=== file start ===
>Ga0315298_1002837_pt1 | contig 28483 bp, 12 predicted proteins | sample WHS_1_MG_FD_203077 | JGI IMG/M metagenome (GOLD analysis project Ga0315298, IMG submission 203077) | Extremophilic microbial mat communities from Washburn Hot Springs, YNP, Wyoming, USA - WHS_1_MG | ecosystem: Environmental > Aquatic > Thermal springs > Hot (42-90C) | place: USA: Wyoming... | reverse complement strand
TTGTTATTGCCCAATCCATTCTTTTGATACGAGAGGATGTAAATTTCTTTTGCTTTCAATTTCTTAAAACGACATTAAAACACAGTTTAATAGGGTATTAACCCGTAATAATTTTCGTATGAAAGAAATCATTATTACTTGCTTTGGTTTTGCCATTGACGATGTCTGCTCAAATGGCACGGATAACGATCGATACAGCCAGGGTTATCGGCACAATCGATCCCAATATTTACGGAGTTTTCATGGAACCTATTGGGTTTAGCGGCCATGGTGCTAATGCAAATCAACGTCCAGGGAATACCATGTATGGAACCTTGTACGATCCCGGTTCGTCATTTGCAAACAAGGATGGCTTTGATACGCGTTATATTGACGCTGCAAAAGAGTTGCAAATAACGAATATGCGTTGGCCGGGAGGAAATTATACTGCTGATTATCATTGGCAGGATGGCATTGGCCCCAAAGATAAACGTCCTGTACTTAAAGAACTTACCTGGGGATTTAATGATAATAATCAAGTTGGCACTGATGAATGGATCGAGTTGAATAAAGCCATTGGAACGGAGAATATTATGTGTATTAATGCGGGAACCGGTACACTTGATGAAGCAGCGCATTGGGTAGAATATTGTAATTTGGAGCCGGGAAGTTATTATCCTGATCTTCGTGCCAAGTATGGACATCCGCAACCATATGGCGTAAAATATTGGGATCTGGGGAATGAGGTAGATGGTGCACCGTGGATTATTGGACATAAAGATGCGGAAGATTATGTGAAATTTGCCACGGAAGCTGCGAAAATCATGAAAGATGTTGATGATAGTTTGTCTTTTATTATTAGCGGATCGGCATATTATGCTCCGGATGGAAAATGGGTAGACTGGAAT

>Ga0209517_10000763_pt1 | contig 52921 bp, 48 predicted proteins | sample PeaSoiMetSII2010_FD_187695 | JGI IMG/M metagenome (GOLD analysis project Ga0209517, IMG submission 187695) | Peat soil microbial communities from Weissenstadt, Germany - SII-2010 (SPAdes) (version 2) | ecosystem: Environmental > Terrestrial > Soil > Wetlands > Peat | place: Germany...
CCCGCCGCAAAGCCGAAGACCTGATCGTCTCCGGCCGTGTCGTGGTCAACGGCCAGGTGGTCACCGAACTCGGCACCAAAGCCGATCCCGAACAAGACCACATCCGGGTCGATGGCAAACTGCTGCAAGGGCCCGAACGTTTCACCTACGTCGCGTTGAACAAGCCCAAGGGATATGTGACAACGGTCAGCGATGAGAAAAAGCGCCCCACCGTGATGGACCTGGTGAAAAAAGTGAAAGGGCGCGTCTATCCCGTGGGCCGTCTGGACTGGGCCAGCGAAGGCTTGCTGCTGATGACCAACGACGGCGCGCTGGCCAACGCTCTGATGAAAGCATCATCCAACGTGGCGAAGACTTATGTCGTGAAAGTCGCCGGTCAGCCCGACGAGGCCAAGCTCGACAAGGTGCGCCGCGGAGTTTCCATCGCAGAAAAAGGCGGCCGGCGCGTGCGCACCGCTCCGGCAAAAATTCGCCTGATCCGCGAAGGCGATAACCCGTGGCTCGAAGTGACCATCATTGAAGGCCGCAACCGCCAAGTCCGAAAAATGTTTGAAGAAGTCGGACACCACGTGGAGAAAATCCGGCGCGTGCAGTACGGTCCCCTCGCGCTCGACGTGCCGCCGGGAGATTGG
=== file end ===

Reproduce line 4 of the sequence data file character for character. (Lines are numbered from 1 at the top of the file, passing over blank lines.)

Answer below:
CCCGCCGCAAAGCCGAAGACCTGATCGTCTCCGGCCGTGTCGTGGTCAACGGCCAGGTGGTCACCGAACTCGGCACCAAAGCCGATCCCGAACAAGACCACATCCGGGTCGATGGCAAACTGCTGCAAGGGCCCGAACGTTTCACCTACGTCGCGTTGAACAAGCCCAAGGGATATGTGACAACGGTCAGCGATGAGAAAAAGCGCCCCACCGTGATGGACCTGGTGAAAAAAGTGAAAGGGCGCGTCTATCCCGTGGGCCGTCTGGACTGGGCCAGCGAAGGCTTGCTGCTGATGACCAACGACGGCGCGCTGGCCAACGCTCTGATGAAAGCATCATCCAACGTGGCGAAGACTTATGTCGTGAAAGTCGCCGGTCAGCCCGACGAGGCCAAGCTCGACAAGGTGCGCCGCGGAGTTTCCATCGCAGAAAAAGGCGGCCGGCGCGTGCGCACCGCTCCGGCAAAAATTCGCCTGATCCGCGAAGGCGATAACCCGTGGCTCGAAGTGACCATCATTGAAGGCCGCAACCGCCAAGTCCGAAAAATGTTTGAAGAAGTCGGACACCACGTGGAGAAAATCCGGCGCGTGCAGTACGGTCCCCTCGCGCTCGACGTGCCGCCGGGAGATTGG